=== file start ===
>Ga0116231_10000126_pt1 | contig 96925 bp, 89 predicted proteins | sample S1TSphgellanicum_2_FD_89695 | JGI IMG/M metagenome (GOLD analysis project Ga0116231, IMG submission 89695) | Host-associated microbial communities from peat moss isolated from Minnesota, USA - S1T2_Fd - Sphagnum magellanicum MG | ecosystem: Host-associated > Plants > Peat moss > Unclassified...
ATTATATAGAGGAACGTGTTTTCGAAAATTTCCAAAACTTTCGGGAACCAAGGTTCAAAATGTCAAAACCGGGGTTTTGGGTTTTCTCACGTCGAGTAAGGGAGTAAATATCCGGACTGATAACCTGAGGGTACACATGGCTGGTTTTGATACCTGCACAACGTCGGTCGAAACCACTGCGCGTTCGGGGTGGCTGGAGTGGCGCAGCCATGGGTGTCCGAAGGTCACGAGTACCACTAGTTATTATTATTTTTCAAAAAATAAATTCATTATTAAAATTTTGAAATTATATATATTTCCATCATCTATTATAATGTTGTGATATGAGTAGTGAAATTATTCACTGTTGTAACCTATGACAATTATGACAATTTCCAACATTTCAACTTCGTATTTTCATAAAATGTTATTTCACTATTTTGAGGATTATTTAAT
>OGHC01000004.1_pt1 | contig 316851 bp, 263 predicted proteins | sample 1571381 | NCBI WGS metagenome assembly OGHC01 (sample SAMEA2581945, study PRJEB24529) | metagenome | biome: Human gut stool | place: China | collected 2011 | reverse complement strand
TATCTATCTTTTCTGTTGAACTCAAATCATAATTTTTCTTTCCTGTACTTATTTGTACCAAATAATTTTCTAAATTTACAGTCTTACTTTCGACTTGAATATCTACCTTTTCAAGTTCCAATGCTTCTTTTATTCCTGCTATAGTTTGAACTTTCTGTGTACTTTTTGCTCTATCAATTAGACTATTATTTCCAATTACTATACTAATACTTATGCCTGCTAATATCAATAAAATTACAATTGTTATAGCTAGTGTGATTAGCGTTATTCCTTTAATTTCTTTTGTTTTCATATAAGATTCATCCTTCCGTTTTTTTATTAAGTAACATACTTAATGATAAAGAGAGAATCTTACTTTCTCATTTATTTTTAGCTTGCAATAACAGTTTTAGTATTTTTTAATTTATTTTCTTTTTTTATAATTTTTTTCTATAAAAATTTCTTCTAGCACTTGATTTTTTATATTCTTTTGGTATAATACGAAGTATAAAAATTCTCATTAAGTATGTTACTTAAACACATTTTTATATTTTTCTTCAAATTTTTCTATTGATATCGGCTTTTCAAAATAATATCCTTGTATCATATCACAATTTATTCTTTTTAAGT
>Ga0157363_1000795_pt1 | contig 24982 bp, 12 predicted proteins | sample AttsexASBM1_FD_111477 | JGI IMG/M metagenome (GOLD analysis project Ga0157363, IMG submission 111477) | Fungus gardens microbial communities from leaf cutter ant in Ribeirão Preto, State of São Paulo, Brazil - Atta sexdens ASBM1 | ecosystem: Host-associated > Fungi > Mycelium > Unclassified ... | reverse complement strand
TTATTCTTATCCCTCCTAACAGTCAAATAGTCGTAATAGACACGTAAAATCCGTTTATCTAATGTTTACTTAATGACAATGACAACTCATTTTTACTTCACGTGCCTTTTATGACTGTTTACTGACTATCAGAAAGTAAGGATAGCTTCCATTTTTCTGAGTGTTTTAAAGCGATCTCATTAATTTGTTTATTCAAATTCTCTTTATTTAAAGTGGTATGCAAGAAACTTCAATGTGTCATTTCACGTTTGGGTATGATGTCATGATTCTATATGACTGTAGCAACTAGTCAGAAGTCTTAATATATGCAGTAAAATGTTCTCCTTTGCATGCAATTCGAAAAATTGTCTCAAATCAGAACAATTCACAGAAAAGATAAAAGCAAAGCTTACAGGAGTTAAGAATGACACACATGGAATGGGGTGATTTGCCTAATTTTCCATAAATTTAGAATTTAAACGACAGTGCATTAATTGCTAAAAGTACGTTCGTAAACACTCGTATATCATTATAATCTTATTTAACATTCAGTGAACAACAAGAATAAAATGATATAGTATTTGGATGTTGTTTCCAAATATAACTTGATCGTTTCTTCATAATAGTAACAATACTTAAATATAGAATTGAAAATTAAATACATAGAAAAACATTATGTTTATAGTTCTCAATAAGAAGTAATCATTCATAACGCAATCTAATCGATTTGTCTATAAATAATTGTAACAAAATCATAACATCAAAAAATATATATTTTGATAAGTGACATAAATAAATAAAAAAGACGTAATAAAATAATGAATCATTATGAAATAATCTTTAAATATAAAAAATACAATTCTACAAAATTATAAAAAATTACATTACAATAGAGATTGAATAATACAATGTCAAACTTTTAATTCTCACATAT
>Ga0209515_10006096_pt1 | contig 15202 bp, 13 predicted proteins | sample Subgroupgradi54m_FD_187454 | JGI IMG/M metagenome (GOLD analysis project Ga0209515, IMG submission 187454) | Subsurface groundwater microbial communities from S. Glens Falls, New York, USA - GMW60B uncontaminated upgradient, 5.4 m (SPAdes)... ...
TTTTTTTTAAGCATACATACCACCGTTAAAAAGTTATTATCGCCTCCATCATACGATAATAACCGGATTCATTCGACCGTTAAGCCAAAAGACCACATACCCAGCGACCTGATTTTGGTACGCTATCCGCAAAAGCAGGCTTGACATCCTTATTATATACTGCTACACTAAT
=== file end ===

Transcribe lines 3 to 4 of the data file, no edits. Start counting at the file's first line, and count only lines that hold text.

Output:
>OGHC01000004.1_pt1 | contig 316851 bp, 263 predicted proteins | sample 1571381 | NCBI WGS metagenome assembly OGHC01 (sample SAMEA2581945, study PRJEB24529) | metagenome | biome: Human gut stool | place: China | collected 2011 | reverse complement strand
TATCTATCTTTTCTGTTGAACTCAAATCATAATTTTTCTTTCCTGTACTTATTTGTACCAAATAATTTTCTAAATTTACAGTCTTACTTTCGACTTGAATATCTACCTTTTCAAGTTCCAATGCTTCTTTTATTCCTGCTATAGTTTGAACTTTCTGTGTACTTTTTGCTCTATCAATTAGACTATTATTTCCAATTACTATACTAATACTTATGCCTGCTAATATCAATAAAATTACAATTGTTATAGCTAGTGTGATTAGCGTTATTCCTTTAATTTCTTTTGTTTTCATATAAGATTCATCCTTCCGTTTTTTTATTAAGTAACATACTTAATGATAAAGAGAGAATCTTACTTTCTCATTTATTTTTAGCTTGCAATAACAGTTTTAGTATTTTTTAATTTATTTTCTTTTTTTATAATTTTTTTCTATAAAAATTTCTTCTAGCACTTGATTTTTTATATTCTTTTGGTATAATACGAAGTATAAAAATTCTCATTAAGTATGTTACTTAAACACATTTTTATATTTTTCTTCAAATTTTTCTATTGATATCGGCTTTTCAAAATAATATCCTTGTATCATATCACAATTTATTCTTTTTAAGT